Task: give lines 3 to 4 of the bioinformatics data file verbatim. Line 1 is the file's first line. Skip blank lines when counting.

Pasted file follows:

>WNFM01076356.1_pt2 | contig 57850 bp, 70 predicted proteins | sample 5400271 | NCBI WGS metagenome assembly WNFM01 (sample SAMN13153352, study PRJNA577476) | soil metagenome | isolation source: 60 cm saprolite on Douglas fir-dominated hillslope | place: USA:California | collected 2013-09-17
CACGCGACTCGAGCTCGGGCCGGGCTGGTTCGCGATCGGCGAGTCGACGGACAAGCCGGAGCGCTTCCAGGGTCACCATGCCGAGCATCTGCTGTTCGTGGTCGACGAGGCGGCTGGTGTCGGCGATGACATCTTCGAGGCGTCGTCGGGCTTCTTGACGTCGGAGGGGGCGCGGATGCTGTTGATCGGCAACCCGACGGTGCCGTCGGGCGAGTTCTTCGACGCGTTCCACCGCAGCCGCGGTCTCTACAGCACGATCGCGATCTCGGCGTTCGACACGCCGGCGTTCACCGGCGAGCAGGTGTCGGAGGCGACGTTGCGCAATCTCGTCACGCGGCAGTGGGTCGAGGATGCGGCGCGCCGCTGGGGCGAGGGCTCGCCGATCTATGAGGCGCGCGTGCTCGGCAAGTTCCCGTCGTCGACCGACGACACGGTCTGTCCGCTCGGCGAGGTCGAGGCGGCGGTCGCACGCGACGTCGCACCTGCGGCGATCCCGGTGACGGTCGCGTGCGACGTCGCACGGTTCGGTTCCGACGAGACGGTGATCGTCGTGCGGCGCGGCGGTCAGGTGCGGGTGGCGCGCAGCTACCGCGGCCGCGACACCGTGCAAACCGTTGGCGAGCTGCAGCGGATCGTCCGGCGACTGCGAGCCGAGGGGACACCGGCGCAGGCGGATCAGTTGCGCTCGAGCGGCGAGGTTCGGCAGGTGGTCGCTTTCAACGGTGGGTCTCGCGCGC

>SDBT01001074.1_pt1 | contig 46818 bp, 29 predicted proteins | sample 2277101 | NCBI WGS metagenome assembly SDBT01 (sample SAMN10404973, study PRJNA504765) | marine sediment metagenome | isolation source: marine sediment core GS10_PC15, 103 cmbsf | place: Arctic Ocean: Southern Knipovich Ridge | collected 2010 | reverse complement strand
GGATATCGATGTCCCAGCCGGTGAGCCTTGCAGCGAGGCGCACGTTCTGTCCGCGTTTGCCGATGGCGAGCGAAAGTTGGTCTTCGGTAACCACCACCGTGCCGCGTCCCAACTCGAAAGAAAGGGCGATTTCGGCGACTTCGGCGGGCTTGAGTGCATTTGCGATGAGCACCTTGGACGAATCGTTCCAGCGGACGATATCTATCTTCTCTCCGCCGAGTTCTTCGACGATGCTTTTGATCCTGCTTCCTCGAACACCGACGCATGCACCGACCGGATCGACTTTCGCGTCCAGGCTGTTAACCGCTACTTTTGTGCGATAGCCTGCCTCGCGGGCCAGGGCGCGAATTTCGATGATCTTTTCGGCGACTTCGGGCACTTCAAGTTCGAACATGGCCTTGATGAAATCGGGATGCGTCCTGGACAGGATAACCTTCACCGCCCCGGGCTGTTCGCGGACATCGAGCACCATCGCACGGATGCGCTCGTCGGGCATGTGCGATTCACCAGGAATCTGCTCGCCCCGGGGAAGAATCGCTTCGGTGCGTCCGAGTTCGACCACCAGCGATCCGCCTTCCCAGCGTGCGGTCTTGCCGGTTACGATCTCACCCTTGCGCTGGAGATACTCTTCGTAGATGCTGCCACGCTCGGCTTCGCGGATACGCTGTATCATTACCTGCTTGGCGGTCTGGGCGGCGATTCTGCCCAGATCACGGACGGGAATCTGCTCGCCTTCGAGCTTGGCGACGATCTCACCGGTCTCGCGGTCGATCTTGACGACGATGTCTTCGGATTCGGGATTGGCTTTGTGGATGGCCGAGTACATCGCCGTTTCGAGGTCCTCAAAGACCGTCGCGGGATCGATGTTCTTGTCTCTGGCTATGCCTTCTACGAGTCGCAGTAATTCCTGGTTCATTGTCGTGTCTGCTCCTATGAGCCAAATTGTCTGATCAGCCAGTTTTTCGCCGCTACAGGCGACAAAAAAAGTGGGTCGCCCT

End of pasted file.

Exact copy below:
>SDBT01001074.1_pt1 | contig 46818 bp, 29 predicted proteins | sample 2277101 | NCBI WGS metagenome assembly SDBT01 (sample SAMN10404973, study PRJNA504765) | marine sediment metagenome | isolation source: marine sediment core GS10_PC15, 103 cmbsf | place: Arctic Ocean: Southern Knipovich Ridge | collected 2010 | reverse complement strand
GGATATCGATGTCCCAGCCGGTGAGCCTTGCAGCGAGGCGCACGTTCTGTCCGCGTTTGCCGATGGCGAGCGAAAGTTGGTCTTCGGTAACCACCACCGTGCCGCGTCCCAACTCGAAAGAAAGGGCGATTTCGGCGACTTCGGCGGGCTTGAGTGCATTTGCGATGAGCACCTTGGACGAATCGTTCCAGCGGACGATATCTATCTTCTCTCCGCCGAGTTCTTCGACGATGCTTTTGATCCTGCTTCCTCGAACACCGACGCATGCACCGACCGGATCGACTTTCGCGTCCAGGCTGTTAACCGCTACTTTTGTGCGATAGCCTGCCTCGCGGGCCAGGGCGCGAATTTCGATGATCTTTTCGGCGACTTCGGGCACTTCAAGTTCGAACATGGCCTTGATGAAATCGGGATGCGTCCTGGACAGGATAACCTTCACCGCCCCGGGCTGTTCGCGGACATCGAGCACCATCGCACGGATGCGCTCGTCGGGCATGTGCGATTCACCAGGAATCTGCTCGCCCCGGGGAAGAATCGCTTCGGTGCGTCCGAGTTCGACCACCAGCGATCCGCCTTCCCAGCGTGCGGTCTTGCCGGTTACGATCTCACCCTTGCGCTGGAGATACTCTTCGTAGATGCTGCCACGCTCGGCTTCGCGGATACGCTGTATCATTACCTGCTTGGCGGTCTGGGCGGCGATTCTGCCCAGATCACGGACGGGAATCTGCTCGCCTTCGAGCTTGGCGACGATCTCACCGGTCTCGCGGTCGATCTTGACGACGATGTCTTCGGATTCGGGATTGGCTTTGTGGATGGCCGAGTACATCGCCGTTTCGAGGTCCTCAAAGACCGTCGCGGGATCGATGTTCTTGTCTCTGGCTATGCCTTCTACGAGTCGCAGTAATTCCTGGTTCATTGTCGTGTCTGCTCCTATGAGCCAAATTGTCTGATCAGCCAGTTTTTCGCCGCTACAGGCGACAAAAAAAGTGGGTCGCCCT